If you’ve been following the advice on our career transition programmes, your efforts at assessing your strengths, skills and preferences, identifying the right job market for you, and developing a great CV will mean you are ready to make successful job applications. [If you are struggling with these earlier areas it will impact your success at the later stages and career coaching may be helpful].
Over the last ten years or so, a number of studies have looked at job interviews and identified a number of things candidates can do to maximise their chances of success. This is the first in a series of articles in which we will look at each in turn. Here we are looking at how to favourably influence the chances of getting an interview.
People like people like themselves
Until such time as selection is carried out without human involvement, and despite the best efforts of many interviewers, the selection process is subjective (and in some cases highly so). It is therefore susceptible to being influenced by the well-informed candidate. Here are some important things to bear in mind:
1. Organisational Fit
This is very important. ‘Fit’ concerns issues such as an applicant’s attitude, personality, values and appearance. For many organisations (e.g. John Lewis) the selection focus has moved away from just matching applicant’s skills to a particular job and more towards matching individuals with their future work and interactions with a wide range of colleagues. The view taken is that an organisation can help an employee develop appropriate skills with training, but cannot do much to enhance attitude or fit. The person offered a position needs to be able to fit into the social environment of the company’s culture, its customers and suppliers. Your CV (or application form) is the first impression the organisation has of you. The way your CV looks, the content of your profile and the kind of attributes and style you describe, will be used to form this initial impression. It is important therefore that you get it right – in other words that it accurately reflects you and does you justice, and describes the characteristics they are looking for (and of course those two things should overlap otherwise you shouldn’t be applying for the job!)
2. Selectors' Aims
Studies consistently indicate that selectors are looking for broadly similar attributes in candidates. They are looking for successful (“winning”) people and those with the potential to be successful. This means people they perceive to be appropriately intelligent, assertive, creative, knowledgeable, optimistic, enthusiastic and confident. They want to weed out those whom they feel do not have this potential. With this in mind review your CV or application form: does it reflect a confident, successful person (or someone with the potential for success)? Or does it reflect a bland, unconfident person or someone who is underplaying his or her achievements or skills?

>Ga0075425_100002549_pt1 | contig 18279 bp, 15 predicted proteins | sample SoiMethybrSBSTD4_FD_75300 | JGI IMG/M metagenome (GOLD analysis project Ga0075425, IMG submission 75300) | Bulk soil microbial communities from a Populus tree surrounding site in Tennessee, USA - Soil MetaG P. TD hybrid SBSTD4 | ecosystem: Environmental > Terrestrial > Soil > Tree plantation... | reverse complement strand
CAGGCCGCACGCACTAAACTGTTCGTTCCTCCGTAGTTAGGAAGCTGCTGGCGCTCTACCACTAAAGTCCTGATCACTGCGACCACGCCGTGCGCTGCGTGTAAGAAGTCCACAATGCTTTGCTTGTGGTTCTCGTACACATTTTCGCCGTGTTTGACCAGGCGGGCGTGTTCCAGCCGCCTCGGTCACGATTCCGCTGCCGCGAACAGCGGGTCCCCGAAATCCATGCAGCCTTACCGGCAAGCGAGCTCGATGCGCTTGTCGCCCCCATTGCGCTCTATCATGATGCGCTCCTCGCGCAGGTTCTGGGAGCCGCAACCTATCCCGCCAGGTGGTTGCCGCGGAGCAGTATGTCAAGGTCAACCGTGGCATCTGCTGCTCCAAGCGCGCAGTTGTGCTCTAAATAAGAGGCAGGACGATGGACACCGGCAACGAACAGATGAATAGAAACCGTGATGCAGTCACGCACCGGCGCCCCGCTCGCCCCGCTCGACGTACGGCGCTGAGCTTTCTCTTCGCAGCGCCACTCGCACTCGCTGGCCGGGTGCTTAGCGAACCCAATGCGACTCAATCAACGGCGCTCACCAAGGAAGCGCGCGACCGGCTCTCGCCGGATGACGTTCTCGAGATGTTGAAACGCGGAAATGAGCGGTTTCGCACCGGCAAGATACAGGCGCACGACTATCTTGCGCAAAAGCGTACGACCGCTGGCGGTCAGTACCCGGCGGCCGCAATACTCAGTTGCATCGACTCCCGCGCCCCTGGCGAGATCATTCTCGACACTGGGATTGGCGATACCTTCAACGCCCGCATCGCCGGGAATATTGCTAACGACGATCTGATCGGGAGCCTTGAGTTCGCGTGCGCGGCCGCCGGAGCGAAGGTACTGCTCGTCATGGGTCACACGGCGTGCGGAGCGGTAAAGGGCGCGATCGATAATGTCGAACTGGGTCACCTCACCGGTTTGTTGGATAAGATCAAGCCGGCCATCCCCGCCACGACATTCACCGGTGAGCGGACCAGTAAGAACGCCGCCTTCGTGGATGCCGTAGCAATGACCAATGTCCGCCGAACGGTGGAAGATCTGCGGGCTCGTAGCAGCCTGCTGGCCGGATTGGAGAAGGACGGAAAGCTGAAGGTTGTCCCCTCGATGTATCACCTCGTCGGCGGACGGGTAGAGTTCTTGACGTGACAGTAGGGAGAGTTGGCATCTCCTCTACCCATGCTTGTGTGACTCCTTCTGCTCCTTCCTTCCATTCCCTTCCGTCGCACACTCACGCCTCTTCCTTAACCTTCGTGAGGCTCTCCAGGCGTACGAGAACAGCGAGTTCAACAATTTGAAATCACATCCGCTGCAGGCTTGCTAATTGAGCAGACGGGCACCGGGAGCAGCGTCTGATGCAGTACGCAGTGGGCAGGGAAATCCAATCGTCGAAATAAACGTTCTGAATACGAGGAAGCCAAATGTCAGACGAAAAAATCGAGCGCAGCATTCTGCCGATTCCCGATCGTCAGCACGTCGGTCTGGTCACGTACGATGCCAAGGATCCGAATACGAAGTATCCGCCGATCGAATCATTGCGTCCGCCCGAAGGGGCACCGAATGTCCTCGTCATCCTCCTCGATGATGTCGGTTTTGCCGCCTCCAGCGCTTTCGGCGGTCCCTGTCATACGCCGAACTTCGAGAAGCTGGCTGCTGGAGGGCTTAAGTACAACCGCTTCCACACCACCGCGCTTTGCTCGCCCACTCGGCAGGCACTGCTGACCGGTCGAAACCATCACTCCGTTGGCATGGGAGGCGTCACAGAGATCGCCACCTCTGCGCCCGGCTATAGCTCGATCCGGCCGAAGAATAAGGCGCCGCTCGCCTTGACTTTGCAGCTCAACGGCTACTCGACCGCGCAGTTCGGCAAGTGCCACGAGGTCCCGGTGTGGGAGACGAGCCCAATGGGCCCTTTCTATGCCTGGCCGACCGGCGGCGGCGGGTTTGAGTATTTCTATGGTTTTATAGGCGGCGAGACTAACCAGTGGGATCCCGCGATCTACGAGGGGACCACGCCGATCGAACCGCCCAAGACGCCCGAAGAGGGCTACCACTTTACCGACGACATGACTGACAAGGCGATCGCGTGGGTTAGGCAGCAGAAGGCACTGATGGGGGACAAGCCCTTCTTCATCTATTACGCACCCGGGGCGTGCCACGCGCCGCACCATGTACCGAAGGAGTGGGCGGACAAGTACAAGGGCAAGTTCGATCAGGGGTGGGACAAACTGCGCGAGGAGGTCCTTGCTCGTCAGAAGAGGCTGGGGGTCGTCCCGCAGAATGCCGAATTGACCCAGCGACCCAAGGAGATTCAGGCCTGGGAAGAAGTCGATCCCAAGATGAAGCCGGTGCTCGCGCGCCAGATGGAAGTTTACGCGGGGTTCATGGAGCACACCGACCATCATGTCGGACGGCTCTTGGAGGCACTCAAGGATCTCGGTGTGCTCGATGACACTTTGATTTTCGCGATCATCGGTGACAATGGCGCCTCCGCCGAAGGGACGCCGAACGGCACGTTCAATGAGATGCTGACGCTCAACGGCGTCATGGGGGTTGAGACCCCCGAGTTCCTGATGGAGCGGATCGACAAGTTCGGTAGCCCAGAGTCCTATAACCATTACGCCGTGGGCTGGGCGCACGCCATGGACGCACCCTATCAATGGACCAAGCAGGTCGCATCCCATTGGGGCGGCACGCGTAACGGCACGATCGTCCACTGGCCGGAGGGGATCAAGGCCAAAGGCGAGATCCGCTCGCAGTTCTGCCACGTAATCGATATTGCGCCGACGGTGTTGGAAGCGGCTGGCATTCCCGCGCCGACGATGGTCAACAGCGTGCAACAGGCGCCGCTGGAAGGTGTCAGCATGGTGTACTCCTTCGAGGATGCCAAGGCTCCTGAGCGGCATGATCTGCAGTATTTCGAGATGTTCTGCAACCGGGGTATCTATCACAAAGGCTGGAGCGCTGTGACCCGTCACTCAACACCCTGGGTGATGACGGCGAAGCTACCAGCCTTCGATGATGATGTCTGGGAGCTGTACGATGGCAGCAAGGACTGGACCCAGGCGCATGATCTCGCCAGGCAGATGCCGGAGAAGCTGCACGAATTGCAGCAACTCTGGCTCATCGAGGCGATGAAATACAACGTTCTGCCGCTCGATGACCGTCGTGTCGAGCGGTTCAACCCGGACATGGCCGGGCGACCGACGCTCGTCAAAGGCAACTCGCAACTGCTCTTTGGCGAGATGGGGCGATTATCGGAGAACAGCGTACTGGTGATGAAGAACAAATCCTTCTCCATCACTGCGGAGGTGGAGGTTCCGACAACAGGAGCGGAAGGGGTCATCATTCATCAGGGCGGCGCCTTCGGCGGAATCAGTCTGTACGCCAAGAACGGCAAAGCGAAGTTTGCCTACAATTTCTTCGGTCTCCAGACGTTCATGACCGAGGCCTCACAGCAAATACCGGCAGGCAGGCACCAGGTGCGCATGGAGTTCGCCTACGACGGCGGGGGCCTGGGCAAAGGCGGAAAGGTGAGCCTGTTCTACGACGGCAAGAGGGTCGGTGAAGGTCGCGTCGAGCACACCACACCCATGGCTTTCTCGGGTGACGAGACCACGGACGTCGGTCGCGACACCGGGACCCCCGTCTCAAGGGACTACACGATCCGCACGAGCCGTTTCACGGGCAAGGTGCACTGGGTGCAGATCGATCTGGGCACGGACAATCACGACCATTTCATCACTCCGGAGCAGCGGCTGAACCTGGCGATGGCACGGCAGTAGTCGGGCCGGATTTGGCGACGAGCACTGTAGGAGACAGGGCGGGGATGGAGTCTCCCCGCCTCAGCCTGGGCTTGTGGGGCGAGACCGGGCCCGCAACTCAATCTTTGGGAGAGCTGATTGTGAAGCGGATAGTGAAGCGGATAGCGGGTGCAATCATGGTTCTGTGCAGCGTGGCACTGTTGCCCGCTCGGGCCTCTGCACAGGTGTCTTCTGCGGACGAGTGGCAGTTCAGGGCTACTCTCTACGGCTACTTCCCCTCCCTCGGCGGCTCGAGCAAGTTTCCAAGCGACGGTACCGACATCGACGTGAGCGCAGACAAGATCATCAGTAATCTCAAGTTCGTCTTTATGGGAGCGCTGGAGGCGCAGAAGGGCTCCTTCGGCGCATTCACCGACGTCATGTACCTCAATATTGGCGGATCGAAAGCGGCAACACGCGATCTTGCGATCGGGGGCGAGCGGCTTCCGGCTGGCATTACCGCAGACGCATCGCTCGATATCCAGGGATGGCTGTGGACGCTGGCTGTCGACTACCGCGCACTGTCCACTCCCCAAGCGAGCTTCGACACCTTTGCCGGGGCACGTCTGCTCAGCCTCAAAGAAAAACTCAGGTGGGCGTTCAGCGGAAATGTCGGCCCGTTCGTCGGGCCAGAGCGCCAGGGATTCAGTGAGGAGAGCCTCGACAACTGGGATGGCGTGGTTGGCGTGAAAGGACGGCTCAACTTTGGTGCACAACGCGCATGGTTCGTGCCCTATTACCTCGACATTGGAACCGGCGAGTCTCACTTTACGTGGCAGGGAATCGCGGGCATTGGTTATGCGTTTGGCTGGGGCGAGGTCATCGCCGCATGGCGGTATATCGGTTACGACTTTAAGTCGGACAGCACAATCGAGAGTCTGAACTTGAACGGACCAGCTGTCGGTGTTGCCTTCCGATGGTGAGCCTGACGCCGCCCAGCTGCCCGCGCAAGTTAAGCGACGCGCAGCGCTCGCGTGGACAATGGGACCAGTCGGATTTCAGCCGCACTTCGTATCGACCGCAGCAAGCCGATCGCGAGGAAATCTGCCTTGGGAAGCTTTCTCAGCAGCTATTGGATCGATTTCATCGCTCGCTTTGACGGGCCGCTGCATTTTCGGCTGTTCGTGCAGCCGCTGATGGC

3. Application Form and CV
Selectors form impressions from the early information they receive, therefore information presented at the start of your CV affects how later information is interpreted. If the selector first reads positive information at the start of the CV, later, less positive, information will have less of a negative impact. Again, review your CV to ensure that the top third of the first page contains the information you consider is most influential to this application. This will certainly include your Contact details and your appropriately worded Profile or Personal Summary. You should then consider what section should best follow. There are no hard and fast rules to CV layout. So for example if you have excellent and recent qualifications and the employer has specifically asked for them or if you know that the employer is a stickler for qualifications, you might follow your Profile section with your Education and Qualifications section. Equally if your qualifications are not so impressive or relevant, you might place this section at the end of the CV.
In the next article in the series, we will look at influencing during the interview itself.
To learn more about our career coaching or our career transition programmes, or to book a free initial one-hour consultation, contact us.